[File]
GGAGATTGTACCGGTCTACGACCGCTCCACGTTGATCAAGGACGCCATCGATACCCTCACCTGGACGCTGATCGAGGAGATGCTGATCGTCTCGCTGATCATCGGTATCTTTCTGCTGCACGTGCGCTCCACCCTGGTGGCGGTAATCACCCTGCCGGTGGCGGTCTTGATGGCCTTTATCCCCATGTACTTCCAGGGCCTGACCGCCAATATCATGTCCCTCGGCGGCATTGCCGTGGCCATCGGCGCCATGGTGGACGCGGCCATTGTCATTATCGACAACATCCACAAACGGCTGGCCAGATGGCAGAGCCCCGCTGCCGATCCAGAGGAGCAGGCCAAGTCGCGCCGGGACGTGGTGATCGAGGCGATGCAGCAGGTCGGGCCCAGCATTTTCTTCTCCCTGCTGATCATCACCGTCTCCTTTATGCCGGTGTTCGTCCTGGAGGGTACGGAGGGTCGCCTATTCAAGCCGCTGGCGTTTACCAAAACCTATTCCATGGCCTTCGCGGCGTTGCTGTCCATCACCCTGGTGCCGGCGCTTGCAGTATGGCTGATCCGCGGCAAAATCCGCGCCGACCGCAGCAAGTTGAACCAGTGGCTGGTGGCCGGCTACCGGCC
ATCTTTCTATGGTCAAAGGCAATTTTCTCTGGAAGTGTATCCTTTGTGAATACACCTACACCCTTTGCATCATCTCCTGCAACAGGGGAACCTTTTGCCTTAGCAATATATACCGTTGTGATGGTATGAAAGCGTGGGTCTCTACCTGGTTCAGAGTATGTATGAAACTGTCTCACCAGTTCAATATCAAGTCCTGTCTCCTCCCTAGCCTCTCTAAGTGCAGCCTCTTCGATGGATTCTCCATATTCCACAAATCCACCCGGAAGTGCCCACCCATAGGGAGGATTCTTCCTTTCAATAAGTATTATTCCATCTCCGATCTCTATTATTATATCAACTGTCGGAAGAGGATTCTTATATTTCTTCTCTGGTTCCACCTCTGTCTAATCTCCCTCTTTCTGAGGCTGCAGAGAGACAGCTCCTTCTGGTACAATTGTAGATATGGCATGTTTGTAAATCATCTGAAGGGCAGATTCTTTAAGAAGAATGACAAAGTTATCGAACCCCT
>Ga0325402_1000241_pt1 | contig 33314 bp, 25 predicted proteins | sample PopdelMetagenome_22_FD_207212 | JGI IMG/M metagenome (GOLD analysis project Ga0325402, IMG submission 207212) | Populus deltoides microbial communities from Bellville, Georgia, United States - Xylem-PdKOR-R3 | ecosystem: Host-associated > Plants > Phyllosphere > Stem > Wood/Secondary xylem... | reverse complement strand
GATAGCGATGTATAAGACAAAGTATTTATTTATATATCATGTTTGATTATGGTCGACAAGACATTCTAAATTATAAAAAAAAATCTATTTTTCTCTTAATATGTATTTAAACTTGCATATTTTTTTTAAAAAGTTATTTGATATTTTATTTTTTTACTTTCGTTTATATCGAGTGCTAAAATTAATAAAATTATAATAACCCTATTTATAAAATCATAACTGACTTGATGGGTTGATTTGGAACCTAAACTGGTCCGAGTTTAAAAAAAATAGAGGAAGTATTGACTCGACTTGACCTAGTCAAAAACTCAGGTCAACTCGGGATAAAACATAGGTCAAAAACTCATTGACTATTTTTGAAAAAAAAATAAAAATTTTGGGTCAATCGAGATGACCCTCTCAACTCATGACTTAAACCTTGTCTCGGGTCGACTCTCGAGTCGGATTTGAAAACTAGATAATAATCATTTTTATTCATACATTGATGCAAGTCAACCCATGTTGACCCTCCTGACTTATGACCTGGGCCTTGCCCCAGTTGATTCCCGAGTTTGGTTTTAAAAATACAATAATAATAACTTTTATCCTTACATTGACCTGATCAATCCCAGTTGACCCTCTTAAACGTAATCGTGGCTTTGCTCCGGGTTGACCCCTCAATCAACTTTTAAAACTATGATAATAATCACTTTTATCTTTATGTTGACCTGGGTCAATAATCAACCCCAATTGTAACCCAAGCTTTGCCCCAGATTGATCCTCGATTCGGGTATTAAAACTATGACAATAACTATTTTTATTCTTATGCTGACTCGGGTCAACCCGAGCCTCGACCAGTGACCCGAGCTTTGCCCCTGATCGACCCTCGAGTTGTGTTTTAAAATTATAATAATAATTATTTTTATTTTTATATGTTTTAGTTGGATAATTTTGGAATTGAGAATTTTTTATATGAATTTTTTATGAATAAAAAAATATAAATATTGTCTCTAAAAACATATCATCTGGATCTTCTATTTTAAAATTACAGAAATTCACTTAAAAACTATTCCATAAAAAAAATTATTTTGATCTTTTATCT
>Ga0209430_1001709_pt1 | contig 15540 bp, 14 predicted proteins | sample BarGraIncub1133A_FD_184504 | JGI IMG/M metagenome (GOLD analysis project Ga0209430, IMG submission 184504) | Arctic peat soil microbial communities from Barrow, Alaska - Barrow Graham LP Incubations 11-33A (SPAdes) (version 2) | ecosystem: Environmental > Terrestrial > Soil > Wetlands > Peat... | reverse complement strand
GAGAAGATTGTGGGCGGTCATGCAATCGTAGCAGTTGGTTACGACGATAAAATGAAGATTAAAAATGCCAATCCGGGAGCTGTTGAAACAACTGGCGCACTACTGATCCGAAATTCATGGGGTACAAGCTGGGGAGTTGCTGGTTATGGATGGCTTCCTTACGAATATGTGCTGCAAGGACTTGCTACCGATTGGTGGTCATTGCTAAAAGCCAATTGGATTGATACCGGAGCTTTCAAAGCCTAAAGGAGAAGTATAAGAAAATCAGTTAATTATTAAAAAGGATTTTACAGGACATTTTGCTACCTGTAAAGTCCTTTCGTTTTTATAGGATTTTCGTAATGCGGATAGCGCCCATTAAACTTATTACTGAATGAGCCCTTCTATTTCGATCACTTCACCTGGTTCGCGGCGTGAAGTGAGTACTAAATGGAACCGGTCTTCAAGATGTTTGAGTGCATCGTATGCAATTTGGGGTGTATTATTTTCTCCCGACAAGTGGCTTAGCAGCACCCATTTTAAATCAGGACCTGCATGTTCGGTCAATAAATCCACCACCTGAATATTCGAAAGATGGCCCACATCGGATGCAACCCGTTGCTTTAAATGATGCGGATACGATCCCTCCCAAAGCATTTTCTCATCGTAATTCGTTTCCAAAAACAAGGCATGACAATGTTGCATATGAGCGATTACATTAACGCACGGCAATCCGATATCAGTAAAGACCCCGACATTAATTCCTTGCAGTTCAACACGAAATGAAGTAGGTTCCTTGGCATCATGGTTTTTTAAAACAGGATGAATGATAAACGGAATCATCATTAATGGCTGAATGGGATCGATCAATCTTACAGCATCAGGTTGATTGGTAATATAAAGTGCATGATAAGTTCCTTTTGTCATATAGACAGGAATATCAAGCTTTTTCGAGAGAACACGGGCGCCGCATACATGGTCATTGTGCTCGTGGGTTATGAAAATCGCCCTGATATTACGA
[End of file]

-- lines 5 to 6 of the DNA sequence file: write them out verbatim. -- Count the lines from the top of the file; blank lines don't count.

>Ga0209430_1001709_pt1 | contig 15540 bp, 14 predicted proteins | sample BarGraIncub1133A_FD_184504 | JGI IMG/M metagenome (GOLD analysis project Ga0209430, IMG submission 184504) | Arctic peat soil microbial communities from Barrow, Alaska - Barrow Graham LP Incubations 11-33A (SPAdes) (version 2) | ecosystem: Environmental > Terrestrial > Soil > Wetlands > Peat... | reverse complement strand
GAGAAGATTGTGGGCGGTCATGCAATCGTAGCAGTTGGTTACGACGATAAAATGAAGATTAAAAATGCCAATCCGGGAGCTGTTGAAACAACTGGCGCACTACTGATCCGAAATTCATGGGGTACAAGCTGGGGAGTTGCTGGTTATGGATGGCTTCCTTACGAATATGTGCTGCAAGGACTTGCTACCGATTGGTGGTCATTGCTAAAAGCCAATTGGATTGATACCGGAGCTTTCAAAGCCTAAAGGAGAAGTATAAGAAAATCAGTTAATTATTAAAAAGGATTTTACAGGACATTTTGCTACCTGTAAAGTCCTTTCGTTTTTATAGGATTTTCGTAATGCGGATAGCGCCCATTAAACTTATTACTGAATGAGCCCTTCTATTTCGATCACTTCACCTGGTTCGCGGCGTGAAGTGAGTACTAAATGGAACCGGTCTTCAAGATGTTTGAGTGCATCGTATGCAATTTGGGGTGTATTATTTTCTCCCGACAAGTGGCTTAGCAGCACCCATTTTAAATCAGGACCTGCATGTTCGGTCAATAAATCCACCACCTGAATATTCGAAAGATGGCCCACATCGGATGCAACCCGTTGCTTTAAATGATGCGGATACGATCCCTCCCAAAGCATTTTCTCATCGTAATTCGTTTCCAAAAACAAGGCATGACAATGTTGCATATGAGCGATTACATTAACGCACGGCAATCCGATATCAGTAAAGACCCCGACATTAATTCCTTGCAGTTCAACACGAAATGAAGTAGGTTCCTTGGCATCATGGTTTTTTAAAACAGGATGAATGATAAACGGAATCATCATTAATGGCTGAATGGGATCGATCAATCTTACAGCATCAGGTTGATTGGTAATATAAAGTGCATGATAAGTTCCTTTTGTCATATAGACAGGAATATCAAGCTTTTTCGAGAGAACACGGGCGCCGCATACATGGTCATTGTGCTCGTGGGTTATGAAAATCGCCCTGATATTACGA